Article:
ESA GNC Conference Papers Repository

Principals of Integrated INS/GLONASS+GPS GNC Systems for Space Launchers. Results of Realized Missions and Future Prospects
Dishel, Vik. ; Mezhiritskiy, E.
Presented at:
Karlovy Vary 2011
Full paper:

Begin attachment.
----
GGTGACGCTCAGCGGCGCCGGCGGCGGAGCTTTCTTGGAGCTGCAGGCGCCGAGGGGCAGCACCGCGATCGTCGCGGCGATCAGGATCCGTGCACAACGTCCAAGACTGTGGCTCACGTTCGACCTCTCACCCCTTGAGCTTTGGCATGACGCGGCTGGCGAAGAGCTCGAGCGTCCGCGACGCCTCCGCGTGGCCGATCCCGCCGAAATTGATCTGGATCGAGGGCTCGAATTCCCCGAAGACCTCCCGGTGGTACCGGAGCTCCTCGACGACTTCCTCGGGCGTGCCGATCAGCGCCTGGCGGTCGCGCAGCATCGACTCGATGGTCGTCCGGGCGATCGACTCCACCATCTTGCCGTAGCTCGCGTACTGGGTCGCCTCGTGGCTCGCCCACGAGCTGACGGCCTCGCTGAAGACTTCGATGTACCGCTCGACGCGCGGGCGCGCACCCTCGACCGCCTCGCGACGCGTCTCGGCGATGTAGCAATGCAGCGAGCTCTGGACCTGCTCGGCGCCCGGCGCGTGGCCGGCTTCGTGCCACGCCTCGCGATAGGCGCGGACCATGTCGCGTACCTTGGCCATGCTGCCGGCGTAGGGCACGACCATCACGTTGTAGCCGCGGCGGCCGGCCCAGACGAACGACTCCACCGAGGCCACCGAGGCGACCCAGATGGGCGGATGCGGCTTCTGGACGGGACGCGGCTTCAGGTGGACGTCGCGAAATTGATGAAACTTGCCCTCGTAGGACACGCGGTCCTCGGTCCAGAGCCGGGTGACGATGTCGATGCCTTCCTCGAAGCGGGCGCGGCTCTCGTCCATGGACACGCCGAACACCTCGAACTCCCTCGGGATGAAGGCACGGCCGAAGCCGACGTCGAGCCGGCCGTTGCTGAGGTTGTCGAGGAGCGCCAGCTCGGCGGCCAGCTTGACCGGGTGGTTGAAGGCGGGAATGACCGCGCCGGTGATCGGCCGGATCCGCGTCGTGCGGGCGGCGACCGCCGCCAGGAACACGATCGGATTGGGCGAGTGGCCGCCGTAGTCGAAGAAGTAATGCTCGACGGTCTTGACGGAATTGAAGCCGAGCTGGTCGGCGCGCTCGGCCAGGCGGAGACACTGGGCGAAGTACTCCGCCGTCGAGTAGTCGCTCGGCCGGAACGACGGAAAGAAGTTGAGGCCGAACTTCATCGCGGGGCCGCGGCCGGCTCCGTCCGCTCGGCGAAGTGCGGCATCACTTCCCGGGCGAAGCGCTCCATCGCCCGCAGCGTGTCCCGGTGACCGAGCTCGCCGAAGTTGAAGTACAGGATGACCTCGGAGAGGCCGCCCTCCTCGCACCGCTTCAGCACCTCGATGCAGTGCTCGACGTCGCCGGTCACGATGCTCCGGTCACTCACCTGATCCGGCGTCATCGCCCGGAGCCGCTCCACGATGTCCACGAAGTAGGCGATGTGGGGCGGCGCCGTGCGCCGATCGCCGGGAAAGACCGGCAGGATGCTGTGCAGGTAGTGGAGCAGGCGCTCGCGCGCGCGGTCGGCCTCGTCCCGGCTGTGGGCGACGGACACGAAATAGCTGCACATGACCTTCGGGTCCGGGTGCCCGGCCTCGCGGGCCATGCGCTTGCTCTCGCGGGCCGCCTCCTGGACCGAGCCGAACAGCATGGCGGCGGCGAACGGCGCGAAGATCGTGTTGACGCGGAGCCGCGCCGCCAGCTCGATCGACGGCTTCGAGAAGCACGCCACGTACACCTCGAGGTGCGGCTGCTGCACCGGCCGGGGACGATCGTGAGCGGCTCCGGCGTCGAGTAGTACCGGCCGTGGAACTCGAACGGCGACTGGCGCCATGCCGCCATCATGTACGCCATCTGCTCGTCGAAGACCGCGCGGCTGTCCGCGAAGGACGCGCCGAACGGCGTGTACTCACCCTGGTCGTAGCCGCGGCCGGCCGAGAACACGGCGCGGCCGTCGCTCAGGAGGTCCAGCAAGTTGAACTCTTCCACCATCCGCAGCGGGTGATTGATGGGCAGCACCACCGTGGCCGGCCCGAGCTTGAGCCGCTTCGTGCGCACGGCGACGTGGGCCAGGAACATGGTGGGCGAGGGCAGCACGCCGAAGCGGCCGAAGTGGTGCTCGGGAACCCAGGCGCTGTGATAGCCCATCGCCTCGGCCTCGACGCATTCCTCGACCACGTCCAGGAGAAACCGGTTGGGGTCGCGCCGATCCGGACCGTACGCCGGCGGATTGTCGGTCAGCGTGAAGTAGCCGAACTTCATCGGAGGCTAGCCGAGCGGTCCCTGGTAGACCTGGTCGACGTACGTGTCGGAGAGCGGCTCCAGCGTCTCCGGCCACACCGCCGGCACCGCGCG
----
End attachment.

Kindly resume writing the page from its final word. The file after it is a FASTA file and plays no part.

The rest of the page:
The paper describes the new concept of the development of inertial/satellite navigation systems for launch vehicles and upper stages. The analysis of the interval-inertial-relating approach to formation of redundancy of satellite measurements is presented as a basis for the new concept. By this approach the GLONASS+GPS data acquisition is realized not at a point of time (as in case of the time-point method used traditionally for dynamic objects) but at a certain time interval. This approach did not find application till recently neither in aircraft, nor especially in space rocketry with its high speeds. The reasons for it are delays in use of incoming satellite measurements and, therefore, the problems of recovery of quick-changing apparent movement parameters at the delay interval. The technique allowing to overcome these problems and to extend the above approach on real-time processing of trajectory measurements for guidance of dynamic objects is given. Also the method of inertial errors identification with the use of GLONASS+GPS measurements is developed in the context of the above approach. The achieved results laid the groundwork for the new version of the dynamic filtration method. It allowed to integrate inertial and satellite navigation for solution of problems of space launchers guidance with improved accuracy and became the base of the onboard software for space launchers’ inertial/satellite GNC systems. The results of the first successful applications of the inertial/GLONASS+GPS GNC system during Fregat upper stage missions (injection of Meteor-M satellite on 17 September 2009, six Globalstar satellites on 19 October 2010, Meridian-M satellite on 2 November 2010, etc.) are discussed. According to measurements of the ground tracking stations, attained accuracy of the main controlled orbit parameters, as compared with purely inertial navigation, was 5…7 times better for LEO, 3…10 times better for MEO, and 7…100 times better for GTO and GEO. These missions are the examples of the world’s first practical implementation of integrated inertial/satellite GNC systems on space launchers. In conclusion, the future prospects and potential benefits of application of integrated GNC systems, including opportunity of long missions like high-accuracy payload injection into GEO directly at the final orbit slot, are reported.